dc.description.abstractOBJECTIVES: To examine the association between retinal microvascular signs, as a proxy for cerebral microvascular disease, and cognitive impairment. DESIGN: Cross-sectional population-based study. SETTING: Urban population survey PARTICIPANTS: One thousand nine hundred eighty-eight persons aged 49 to 97. MEASUREMENTS: All participants underwent retinal photography and had the Mini-Mental State Examination (MMSE) administered by trained personnel. Retinal photographs were masked and graded for retinopathy signs (microaneurysms, hemorrhages, hard exudates, cotton wool spots), and retinal vessel calibers were measured using a validated computer-assisted method. Cognitive impairment was defined as an MMSE score of 23 or less, in line with other epidemiological studies. RESULTS: Cognitive impairment was present in 121 participants (6.1%). In the total population, after adjusting for age, sex, blood pressure, diabetes mellitus, smoking, cardiovascular disease, education, and other factors, retinal venular dilation was associated with cognitive impairment (odds ratio (OR)=1.8, 95% confidence interval (95% CI)=1.0-3.2, P=.03). In persons with hypertension, retinopathy signs (adjusted OR=1.7, 95% CI=1.0-3.2, P=.05) and retinal venular dilation (adjusted OR=2.7, 95% CI=1.2-6.1, P=.01) were associated with cognitive impairment. CONCLUSION: Retinal microvascular signs are associated with significant cognitive impairment, particularly in older persons with hypertension. These findings suggest that cerebral microvascular changes may contribute to cognitive deterioration. © 2009, The American Geriatrics Society.en_US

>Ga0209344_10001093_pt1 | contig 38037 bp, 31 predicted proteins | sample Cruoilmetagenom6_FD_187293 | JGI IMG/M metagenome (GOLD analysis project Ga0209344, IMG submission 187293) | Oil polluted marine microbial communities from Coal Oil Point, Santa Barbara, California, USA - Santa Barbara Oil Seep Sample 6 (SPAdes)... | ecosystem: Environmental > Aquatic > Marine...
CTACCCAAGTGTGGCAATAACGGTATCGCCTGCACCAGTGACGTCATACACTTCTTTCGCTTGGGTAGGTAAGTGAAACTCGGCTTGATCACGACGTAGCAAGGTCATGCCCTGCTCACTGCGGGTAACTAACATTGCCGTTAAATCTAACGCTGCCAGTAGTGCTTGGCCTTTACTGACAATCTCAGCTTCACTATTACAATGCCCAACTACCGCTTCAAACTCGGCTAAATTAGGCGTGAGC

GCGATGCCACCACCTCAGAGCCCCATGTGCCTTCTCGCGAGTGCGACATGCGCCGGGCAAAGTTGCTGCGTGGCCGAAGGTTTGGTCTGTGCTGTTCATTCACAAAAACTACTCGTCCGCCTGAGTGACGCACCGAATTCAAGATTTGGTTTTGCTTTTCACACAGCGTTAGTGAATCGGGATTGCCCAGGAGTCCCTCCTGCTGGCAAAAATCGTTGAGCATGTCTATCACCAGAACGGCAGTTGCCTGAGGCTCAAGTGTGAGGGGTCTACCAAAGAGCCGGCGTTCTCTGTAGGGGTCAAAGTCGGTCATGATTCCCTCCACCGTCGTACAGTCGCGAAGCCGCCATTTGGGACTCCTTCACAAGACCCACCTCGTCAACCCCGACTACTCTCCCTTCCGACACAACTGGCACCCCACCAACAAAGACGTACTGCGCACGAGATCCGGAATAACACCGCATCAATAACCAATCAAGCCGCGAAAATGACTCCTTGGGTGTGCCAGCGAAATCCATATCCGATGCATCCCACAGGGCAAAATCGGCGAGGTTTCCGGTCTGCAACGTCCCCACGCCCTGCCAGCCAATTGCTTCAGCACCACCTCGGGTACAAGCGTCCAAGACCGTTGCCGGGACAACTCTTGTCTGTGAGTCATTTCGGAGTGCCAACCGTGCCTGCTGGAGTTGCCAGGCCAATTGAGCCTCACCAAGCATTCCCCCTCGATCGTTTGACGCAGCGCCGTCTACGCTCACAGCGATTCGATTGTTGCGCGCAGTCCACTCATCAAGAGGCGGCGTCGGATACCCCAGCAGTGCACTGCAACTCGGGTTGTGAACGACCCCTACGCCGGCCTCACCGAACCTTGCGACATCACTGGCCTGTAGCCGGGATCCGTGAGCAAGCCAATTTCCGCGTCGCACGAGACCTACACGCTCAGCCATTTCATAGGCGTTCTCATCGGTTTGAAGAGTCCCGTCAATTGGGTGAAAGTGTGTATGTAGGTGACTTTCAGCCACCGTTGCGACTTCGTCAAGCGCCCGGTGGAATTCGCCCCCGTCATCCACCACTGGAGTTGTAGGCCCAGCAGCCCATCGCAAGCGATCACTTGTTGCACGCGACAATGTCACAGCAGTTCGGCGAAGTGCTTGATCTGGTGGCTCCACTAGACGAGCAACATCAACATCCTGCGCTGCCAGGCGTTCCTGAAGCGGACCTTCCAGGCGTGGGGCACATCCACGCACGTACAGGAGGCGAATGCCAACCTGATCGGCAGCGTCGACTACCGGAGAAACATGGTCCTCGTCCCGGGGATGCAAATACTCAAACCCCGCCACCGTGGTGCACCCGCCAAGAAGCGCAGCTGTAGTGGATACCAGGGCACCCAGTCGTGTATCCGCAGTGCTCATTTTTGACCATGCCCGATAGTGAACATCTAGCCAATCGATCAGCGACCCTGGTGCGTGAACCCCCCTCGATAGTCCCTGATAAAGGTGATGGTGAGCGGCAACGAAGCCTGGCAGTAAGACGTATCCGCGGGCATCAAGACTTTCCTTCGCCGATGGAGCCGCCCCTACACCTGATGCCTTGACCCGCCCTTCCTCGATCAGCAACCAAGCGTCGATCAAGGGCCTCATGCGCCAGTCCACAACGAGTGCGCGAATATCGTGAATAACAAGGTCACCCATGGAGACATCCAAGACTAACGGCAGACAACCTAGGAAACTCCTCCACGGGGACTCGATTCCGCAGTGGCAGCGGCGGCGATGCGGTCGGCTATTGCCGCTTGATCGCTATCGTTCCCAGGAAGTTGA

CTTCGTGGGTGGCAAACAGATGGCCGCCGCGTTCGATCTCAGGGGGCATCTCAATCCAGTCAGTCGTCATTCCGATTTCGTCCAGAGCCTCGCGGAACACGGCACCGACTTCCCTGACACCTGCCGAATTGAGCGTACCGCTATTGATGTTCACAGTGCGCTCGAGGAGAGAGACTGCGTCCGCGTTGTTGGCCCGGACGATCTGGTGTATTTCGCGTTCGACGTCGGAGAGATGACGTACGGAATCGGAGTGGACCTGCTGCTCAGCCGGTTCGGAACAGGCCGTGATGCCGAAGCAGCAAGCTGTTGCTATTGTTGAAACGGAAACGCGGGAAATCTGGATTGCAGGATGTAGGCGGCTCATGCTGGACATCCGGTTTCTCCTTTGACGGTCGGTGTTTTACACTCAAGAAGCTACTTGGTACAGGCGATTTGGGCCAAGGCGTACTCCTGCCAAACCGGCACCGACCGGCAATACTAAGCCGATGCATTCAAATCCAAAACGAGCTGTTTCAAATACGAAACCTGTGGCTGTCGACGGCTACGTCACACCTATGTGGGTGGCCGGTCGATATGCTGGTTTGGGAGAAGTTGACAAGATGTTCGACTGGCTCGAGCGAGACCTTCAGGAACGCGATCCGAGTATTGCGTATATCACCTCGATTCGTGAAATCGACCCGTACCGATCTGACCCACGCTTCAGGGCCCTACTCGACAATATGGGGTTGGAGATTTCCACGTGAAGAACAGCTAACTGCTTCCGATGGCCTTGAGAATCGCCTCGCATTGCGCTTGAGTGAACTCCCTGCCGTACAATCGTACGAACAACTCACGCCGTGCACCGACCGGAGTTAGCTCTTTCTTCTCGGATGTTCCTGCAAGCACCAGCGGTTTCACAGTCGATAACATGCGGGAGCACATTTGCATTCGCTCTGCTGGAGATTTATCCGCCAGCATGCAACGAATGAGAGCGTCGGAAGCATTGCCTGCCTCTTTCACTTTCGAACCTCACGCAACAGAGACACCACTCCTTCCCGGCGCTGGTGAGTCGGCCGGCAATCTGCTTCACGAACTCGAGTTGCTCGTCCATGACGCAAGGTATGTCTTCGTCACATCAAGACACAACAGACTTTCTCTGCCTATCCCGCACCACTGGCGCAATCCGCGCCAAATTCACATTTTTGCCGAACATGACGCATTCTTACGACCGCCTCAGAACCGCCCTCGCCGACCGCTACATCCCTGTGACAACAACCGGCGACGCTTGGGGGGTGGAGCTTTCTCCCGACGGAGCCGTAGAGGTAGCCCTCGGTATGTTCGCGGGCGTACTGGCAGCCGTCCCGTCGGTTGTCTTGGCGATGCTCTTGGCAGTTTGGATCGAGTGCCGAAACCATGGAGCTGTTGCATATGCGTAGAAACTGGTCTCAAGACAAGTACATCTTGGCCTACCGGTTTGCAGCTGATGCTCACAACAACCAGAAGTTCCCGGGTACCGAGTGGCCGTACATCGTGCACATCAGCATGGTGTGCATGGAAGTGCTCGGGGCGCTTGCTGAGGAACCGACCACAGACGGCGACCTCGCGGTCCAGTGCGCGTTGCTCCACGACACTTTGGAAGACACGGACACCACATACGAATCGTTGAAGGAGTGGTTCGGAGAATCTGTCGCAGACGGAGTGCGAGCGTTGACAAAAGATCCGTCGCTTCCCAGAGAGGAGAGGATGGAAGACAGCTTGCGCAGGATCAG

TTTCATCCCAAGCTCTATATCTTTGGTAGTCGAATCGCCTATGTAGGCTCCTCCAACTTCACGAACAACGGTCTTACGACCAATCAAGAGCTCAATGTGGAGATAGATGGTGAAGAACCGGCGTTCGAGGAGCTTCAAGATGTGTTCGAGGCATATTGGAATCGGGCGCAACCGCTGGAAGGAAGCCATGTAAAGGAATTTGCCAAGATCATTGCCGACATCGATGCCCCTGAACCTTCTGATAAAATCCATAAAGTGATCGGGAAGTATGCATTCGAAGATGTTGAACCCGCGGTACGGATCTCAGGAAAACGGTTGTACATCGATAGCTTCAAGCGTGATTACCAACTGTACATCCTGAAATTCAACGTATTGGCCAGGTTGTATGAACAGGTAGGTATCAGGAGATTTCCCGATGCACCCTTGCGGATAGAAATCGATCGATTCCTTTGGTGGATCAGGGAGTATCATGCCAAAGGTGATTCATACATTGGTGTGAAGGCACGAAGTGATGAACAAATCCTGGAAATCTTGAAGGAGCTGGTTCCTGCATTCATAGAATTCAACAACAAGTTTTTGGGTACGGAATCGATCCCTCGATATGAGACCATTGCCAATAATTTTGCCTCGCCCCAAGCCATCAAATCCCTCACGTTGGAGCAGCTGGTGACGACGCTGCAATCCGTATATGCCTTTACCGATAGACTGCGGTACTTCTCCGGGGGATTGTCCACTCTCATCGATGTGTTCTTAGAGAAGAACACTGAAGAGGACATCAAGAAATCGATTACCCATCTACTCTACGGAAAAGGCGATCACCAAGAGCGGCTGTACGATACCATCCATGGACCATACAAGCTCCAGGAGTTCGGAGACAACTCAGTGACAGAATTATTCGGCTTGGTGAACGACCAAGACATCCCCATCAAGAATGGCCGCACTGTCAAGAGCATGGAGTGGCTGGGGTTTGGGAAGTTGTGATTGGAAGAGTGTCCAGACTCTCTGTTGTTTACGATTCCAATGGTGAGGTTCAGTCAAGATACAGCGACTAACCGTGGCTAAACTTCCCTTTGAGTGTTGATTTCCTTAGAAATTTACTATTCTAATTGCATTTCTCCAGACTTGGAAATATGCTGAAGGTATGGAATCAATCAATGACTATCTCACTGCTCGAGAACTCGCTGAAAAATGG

dc.languageengen_US
dc.publisherBlackwell Publishing, Inc. The Journal's web site is located at http://www.blackwellpublishing.com/journals/JGSen_US
dc.relation.ispartofJournal of the American Geriatrics Societyen_US
dc.subject.meshAgeden_US
dc.subject.meshCerebrovascular Disorders - Complications - Diagnosisen_US
dc.subject.meshCognition Disorders - Etiologyen_US
dc.subject.meshCross-Sectional Studiesen_US
dc.subject.meshFemaleen_US
dc.subject.meshHumansen_US
dc.subject.meshMaleen_US
dc.subject.meshMicrovesselsen_US
dc.subject.meshRetinal Vesselsen_US
dc.subject.meshVascular Diseases - Complications - Diagnosisen_US
dc.titleRetinal microvascular signs and cognitive impairmenten_US
dc.typeArticleen_US
dc.identifier.emailCheung, N: dannycheung@hotmail.comen_US
dc.identifier.authorityCheung, N=rp01752en_US
dc.description.naturelink_to_subscribed_fulltexten_US
dc.identifier.doi10.1111/j.1532-5415.2009.02459.xen_US
dc.identifier.pmid19737331-
dc.identifier.scopuseid_2-s2.0-70350426229en_US
dc.relation.referenceshttp://www.scopus.com/mlt/select.url?eid=2-s2.0-70350426229&selection=ref&src=s&origin=recordpageen_US
dc.identifier.volume57en_US
dc.identifier.issue10en_US
dc.identifier.spage1892en_US
dc.identifier.epage1896en_US
dc.identifier.isiWOS:000270551300022-
dc.publisher.placeUnited Statesen_US
dc.identifier.scopusauthoridLiew, G=12796147900en_US
dc.identifier.scopusauthoridMitchell, P=7402933815en_US
dc.identifier.scopusauthoridWong, TY=35231271400en_US
dc.identifier.scopusauthoridLindley, RI=35292865800en_US
dc.identifier.scopusauthoridCheung, N=8054683900en_US
dc.identifier.scopusauthoridKaushik, S=16031338100en_US
dc.identifier.scopusauthoridWang, JJ=8853324200en_US